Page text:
And while “Before These Crowded Streets” often seemed weighed down by an abundance of guest musicians, “Everyday” puts the spotlight back on the band’s signature instrumental interplay. Aside from Ballard’s keyboard work, the only notable outside additions come from South African vocalist Vusi Mahlasela on the title track and Carlos Santana on “Mother Father,” a rumination about social responsibility that Matthews wrote with the Latin guitar legend in mind.
As usual, touring will be a crucial part of the marketing plan, according to the band’s manager, Coran Capshaw. In 2000, DMB was the third-highest-grossing touring act in the world, bringing in nearly $59 million in 52 dates (14 of them at stadiums), according to Billboard’s sister publication Amusement Business. Another 11 arena shows in December that missed the Amusement Business deadline brought the band’s total for last year to just under $68 million.
This time around, the venues will generally be larger, with the tour swinging toward an even split between stadiums and outdoor amphitheaters. A five-month North American trek will begin with a benefit show April 21 in Charlottesville and will hit such storied stadiums as Los Angeles’ Dodger Stadium (May 22), Atlanta’s Turner Field (June 6), Chicago’s Soldier Field (July 6), and Dallas’ Texas Stadium (July 15), which is the final stop of the tour’s first leg.
To maximize pre-release interest in the project, the band will be extremely visible around street date, says Hugh Suratt, RCA’s VP of marketing. “I Did It” will see its live debut Feb. 24 on “Saturday Night Live.” Two days later, the band will play on “The Late Show With David Letterman.” A PBS special, hosted by Charlie Rose, will air that same week (Rose also profiled the band on “60 Minutes II” in January). A video for “I Did It,” shot in Miami by director Dave Myers (‘N Sync, Kid Rock) will premiere Feb. 15 on MTV, MTV2, and VH1.
In a move that turned a few heads in January, the band pacted with controversial music-file-swapping company Napster to make “I Did It” available as a legal, free download. “Napster: It is the future, in my opinion,” Matthews says. “That’s the way music is going to be communicated around the world. The most important thing now is to embrace it, and that was the spirit by which we did this co-promotion.”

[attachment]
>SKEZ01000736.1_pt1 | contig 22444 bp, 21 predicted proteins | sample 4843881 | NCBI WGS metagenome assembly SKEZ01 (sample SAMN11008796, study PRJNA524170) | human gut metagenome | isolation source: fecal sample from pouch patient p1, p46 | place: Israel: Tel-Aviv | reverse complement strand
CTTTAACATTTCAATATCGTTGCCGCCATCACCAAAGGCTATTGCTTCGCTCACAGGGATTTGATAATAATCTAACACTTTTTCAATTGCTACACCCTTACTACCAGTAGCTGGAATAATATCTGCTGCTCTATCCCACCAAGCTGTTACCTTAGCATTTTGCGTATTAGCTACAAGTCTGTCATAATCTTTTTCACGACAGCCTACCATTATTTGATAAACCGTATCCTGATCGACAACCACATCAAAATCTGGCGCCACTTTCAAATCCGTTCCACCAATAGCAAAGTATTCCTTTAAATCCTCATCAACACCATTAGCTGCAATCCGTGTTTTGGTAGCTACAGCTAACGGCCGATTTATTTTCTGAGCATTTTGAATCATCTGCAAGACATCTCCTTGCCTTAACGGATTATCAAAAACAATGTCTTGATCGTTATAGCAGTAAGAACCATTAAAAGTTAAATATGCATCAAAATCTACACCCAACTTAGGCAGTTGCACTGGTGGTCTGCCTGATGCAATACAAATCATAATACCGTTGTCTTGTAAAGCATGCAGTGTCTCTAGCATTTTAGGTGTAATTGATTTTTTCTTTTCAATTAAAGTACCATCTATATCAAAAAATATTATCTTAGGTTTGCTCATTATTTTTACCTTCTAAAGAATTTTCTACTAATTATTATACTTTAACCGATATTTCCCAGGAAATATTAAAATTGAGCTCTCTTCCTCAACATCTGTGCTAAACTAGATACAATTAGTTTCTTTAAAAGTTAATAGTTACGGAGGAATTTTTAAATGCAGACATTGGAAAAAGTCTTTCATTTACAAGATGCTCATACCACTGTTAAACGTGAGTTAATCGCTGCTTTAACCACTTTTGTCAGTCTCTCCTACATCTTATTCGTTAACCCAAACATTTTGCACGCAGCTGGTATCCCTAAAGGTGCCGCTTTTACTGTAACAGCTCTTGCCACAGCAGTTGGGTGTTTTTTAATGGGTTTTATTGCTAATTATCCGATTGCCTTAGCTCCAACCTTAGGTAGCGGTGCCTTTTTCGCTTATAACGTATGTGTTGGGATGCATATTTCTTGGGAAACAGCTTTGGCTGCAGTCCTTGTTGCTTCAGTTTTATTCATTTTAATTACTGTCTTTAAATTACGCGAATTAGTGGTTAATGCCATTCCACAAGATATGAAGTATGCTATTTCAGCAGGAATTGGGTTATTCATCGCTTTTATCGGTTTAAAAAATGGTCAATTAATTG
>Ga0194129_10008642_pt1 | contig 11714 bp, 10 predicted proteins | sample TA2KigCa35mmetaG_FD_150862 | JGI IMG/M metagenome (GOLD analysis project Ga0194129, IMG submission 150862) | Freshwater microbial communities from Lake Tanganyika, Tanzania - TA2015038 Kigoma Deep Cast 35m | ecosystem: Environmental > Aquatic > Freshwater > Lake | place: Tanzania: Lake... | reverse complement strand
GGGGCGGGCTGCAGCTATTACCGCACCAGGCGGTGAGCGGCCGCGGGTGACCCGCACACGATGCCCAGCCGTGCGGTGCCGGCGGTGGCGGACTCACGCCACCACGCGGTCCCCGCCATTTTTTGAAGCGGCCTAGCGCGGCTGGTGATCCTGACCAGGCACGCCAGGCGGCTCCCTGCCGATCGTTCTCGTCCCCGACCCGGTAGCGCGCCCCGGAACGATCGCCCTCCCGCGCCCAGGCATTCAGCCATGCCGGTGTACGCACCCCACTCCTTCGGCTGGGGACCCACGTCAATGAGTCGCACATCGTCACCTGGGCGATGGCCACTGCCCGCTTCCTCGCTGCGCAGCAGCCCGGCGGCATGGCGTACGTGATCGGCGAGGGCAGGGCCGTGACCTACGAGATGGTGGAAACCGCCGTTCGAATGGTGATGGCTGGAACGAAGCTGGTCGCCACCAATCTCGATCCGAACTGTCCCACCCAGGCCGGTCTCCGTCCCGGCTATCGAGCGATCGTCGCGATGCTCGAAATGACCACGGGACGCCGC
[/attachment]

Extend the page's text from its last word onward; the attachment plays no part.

RCA is sponsoring a pre-order campaign at the Web site dmb-everyday.com, where fans can download sound clips from the album and view behind-the-scenes and interview footage. The site is mirrored on the band’s official Web site (dmband.com), which is due to relaunch with a brand-new look prior to street date, according to Capshaw.
RCA is banking on the strength of “Everyday” to translate DMB’s mass appeal in North America to the rest of the world. The North American tour includes dates in Mexico, and the band is expected to tour internationally later this year. DMB got an advance taste of worldwide enthusiasm for its music when it played in front of more than 150,000 people at the Rock In Rio festival in mid-January.
Capshaw reports that the next in the act’s immensely popular series of live concert releases is already “in the pipeline” but will not hit stores until late this year at the earliest. Prior live releases — “Live At Red Rocks 8.15.95,” “Listener Supported” (a 1999 concert taped for PBS), and “Live At Luther College” (a 1996 acoustic concert by Matthews and frequent sideman Tim Reynolds) — have sold a combined 3.85 million copies in the U.S., according to SoundScan.
With only bigger and better things in his band’s future, Matthews is excited by the prospect of presenting his music to new audiences, be they big or small. “Right now, it makes sense for us to play in bigger venues,” he says. “We’ve made the presentation more extravagant, but we haven’t lost any of the spontaneity, because we’re working with the same people we always have. We’re growing together.”